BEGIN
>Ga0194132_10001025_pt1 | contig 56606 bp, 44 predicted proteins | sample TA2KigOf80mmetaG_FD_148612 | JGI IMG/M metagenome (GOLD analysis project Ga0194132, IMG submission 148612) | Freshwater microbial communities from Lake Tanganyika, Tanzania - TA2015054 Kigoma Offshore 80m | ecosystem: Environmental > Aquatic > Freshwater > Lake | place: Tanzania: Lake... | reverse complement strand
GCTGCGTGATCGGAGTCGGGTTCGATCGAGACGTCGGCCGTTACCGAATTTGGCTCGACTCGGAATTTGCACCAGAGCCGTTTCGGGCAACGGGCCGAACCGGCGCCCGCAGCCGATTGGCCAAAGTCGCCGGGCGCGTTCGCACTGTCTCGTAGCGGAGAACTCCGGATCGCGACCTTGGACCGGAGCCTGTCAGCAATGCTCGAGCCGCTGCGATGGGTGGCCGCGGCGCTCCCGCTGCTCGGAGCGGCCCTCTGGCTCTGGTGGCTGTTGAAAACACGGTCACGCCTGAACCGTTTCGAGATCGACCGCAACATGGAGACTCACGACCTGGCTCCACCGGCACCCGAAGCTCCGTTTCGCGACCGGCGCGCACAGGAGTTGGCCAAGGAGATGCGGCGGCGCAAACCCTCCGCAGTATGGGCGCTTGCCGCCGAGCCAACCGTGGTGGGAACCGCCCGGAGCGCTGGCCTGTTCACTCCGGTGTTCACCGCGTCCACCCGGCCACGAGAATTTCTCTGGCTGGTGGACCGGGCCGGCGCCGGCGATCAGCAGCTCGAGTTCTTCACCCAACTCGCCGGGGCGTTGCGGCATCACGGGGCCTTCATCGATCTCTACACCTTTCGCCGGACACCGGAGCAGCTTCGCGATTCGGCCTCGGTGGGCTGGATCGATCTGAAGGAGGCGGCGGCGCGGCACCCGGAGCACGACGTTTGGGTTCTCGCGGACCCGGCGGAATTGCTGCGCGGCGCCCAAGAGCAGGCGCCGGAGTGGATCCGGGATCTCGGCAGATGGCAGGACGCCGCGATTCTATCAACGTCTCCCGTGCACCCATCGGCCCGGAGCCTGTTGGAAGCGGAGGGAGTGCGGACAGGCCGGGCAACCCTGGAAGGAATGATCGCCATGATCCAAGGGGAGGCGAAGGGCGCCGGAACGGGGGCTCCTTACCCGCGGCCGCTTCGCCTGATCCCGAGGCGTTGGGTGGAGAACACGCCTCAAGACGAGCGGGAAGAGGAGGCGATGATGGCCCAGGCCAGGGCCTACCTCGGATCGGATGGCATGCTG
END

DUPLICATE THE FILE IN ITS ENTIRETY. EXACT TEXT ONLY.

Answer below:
>Ga0194132_10001025_pt1 | contig 56606 bp, 44 predicted proteins | sample TA2KigOf80mmetaG_FD_148612 | JGI IMG/M metagenome (GOLD analysis project Ga0194132, IMG submission 148612) | Freshwater microbial communities from Lake Tanganyika, Tanzania - TA2015054 Kigoma Offshore 80m | ecosystem: Environmental > Aquatic > Freshwater > Lake | place: Tanzania: Lake... | reverse complement strand
GCTGCGTGATCGGAGTCGGGTTCGATCGAGACGTCGGCCGTTACCGAATTTGGCTCGACTCGGAATTTGCACCAGAGCCGTTTCGGGCAACGGGCCGAACCGGCGCCCGCAGCCGATTGGCCAAAGTCGCCGGGCGCGTTCGCACTGTCTCGTAGCGGAGAACTCCGGATCGCGACCTTGGACCGGAGCCTGTCAGCAATGCTCGAGCCGCTGCGATGGGTGGCCGCGGCGCTCCCGCTGCTCGGAGCGGCCCTCTGGCTCTGGTGGCTGTTGAAAACACGGTCACGCCTGAACCGTTTCGAGATCGACCGCAACATGGAGACTCACGACCTGGCTCCACCGGCACCCGAAGCTCCGTTTCGCGACCGGCGCGCACAGGAGTTGGCCAAGGAGATGCGGCGGCGCAAACCCTCCGCAGTATGGGCGCTTGCCGCCGAGCCAACCGTGGTGGGAACCGCCCGGAGCGCTGGCCTGTTCACTCCGGTGTTCACCGCGTCCACCCGGCCACGAGAATTTCTCTGGCTGGTGGACCGGGCCGGCGCCGGCGATCAGCAGCTCGAGTTCTTCACCCAACTCGCCGGGGCGTTGCGGCATCACGGGGCCTTCATCGATCTCTACACCTTTCGCCGGACACCGGAGCAGCTTCGCGATTCGGCCTCGGTGGGCTGGATCGATCTGAAGGAGGCGGCGGCGCGGCACCCGGAGCACGACGTTTGGGTTCTCGCGGACCCGGCGGAATTGCTGCGCGGCGCCCAAGAGCAGGCGCCGGAGTGGATCCGGGATCTCGGCAGATGGCAGGACGCCGCGATTCTATCAACGTCTCCCGTGCACCCATCGGCCCGGAGCCTGTTGGAAGCGGAGGGAGTGCGGACAGGCCGGGCAACCCTGGAAGGAATGATCGCCATGATCCAAGGGGAGGCGAAGGGCGCCGGAACGGGGGCTCCTTACCCGCGGCCGCTTCGCCTGATCCCGAGGCGTTGGGTGGAGAACACGCCTCAAGACGAGCGGGAAGAGGAGGCGATGATGGCCCAGGCCAGGGCCTACCTCGGATCGGATGGCATGCTG